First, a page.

Will Fitzhugh, founder and editor of The Concord Review, an international journal that has published high school students’ history essays for 30 years, joins “The Learning Curve” this week. He discusses the importance of assigning serious history research and writing, and reading non-fiction, in K-12 education. Will describes the diverse backgrounds and successful college and career paths of some of the students published in The Concord Review.
Stories of the Year: New Orleans became the first city in the U.S. to convert all of its district schools to charters – with promising student achievement results. A new California bill will make it illegal for public schools to suspend disruptive students in grades K-8. Will this experiment address overreliance on punishment in the classroom, and racial imbalances in school discipline? A U.S. News story found that 20 percent of federal Title I funding meant for low-income, rural students instead went to larger urban districts with a higher proportion of wealthy families.
Will Fitzhugh is the founder of The Concord Review. In well over 100 issues since 1987, the Review has thus far published nearly 1,300 history essays, averaging 8,500 words, by students from 45 states and 40 foreign countries. The Concord Review’s student authors most often attend Harvard, Stanford, Yale, Princeton, and other Ivy League colleges. Will earned a bachelor’s and master’s degrees from Harvard.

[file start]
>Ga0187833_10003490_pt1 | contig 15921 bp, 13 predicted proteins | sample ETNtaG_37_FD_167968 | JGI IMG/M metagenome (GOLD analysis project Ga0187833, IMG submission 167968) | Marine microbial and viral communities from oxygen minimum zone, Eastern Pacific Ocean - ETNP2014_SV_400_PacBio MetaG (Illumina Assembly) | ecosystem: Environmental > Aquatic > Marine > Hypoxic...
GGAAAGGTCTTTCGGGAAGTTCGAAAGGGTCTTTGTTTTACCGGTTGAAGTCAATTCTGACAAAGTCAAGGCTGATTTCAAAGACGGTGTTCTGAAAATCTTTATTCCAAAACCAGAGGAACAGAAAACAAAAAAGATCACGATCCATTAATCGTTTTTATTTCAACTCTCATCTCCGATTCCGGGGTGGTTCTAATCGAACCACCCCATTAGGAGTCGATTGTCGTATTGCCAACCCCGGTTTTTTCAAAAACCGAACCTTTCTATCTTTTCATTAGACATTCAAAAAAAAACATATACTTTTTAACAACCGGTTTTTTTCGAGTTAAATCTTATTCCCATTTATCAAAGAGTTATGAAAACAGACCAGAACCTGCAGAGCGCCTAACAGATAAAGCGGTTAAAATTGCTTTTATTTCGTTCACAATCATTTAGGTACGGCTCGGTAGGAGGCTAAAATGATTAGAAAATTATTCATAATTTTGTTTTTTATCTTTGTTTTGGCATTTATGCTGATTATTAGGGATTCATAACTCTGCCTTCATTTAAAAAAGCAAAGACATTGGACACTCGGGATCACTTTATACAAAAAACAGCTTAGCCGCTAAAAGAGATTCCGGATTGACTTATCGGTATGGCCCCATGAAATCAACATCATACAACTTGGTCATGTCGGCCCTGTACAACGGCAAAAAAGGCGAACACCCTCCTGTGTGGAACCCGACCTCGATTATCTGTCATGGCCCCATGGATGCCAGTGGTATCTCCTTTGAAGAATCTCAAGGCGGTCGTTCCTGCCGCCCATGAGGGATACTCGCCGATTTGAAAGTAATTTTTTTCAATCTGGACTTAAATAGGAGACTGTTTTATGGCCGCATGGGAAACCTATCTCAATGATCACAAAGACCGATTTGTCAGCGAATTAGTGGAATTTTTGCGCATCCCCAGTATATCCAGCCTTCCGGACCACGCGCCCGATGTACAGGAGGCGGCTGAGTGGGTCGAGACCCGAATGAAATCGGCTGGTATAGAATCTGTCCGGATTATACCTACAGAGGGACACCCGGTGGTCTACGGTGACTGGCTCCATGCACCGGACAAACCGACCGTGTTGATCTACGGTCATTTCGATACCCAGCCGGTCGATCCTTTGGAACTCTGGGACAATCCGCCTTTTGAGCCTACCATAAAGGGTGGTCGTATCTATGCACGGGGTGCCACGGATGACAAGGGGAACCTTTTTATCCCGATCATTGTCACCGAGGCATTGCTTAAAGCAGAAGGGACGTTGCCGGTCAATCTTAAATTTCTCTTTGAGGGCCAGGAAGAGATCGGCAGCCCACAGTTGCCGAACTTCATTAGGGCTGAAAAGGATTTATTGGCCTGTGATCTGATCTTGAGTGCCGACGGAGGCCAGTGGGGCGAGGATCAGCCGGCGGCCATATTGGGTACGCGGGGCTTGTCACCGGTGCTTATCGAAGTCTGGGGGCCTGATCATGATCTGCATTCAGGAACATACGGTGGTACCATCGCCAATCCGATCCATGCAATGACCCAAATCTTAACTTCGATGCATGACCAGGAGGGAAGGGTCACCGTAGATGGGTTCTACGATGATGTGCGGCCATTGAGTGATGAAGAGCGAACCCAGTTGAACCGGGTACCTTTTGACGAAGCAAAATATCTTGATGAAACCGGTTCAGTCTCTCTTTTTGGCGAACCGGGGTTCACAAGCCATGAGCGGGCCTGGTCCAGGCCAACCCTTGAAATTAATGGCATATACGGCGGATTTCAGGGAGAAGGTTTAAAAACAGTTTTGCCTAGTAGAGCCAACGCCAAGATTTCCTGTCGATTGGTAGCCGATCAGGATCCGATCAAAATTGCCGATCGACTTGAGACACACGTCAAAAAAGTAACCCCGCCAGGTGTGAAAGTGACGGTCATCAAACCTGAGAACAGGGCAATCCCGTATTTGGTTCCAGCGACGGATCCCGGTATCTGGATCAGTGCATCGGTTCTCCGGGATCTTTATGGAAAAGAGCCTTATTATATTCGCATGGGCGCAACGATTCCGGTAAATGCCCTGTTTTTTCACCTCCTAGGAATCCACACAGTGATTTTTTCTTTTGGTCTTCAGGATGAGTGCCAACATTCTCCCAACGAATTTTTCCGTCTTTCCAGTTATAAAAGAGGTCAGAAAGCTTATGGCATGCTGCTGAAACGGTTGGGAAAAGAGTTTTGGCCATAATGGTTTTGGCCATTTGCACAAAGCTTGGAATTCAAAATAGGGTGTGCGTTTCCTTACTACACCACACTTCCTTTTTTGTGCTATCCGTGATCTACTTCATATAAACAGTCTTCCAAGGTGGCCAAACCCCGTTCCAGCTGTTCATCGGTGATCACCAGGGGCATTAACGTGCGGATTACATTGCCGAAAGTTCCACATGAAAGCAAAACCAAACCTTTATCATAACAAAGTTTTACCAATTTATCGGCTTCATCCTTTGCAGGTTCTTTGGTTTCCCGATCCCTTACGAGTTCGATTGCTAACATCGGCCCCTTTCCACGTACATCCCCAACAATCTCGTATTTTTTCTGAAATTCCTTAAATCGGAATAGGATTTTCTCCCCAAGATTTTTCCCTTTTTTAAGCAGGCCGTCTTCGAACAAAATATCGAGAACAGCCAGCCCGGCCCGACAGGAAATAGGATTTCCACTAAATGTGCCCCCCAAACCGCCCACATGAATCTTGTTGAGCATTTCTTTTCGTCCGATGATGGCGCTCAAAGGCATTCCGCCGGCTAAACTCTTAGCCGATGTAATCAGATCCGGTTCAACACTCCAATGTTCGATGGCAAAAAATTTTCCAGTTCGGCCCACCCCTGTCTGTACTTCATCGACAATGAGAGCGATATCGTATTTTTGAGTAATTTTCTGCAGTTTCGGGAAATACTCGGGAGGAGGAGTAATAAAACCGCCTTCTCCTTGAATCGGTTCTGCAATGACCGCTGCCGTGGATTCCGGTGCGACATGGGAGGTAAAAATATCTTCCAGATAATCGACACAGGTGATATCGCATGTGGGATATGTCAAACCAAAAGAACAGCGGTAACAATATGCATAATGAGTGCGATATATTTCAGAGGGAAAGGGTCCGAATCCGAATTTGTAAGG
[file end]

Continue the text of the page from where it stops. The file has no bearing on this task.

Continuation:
The next episode will air on January 3rd, with guest, Lance Izumi, senior director of the Center for Education at the Pacific Research Institute and author of the book, Choosing Diversity: How Charter Schools Promote Diverse Learning Models and Meet the Diverse Needs of Parents and Children.
The Sacramento Bee: California Bans Schools from Suspending Disruptive Kids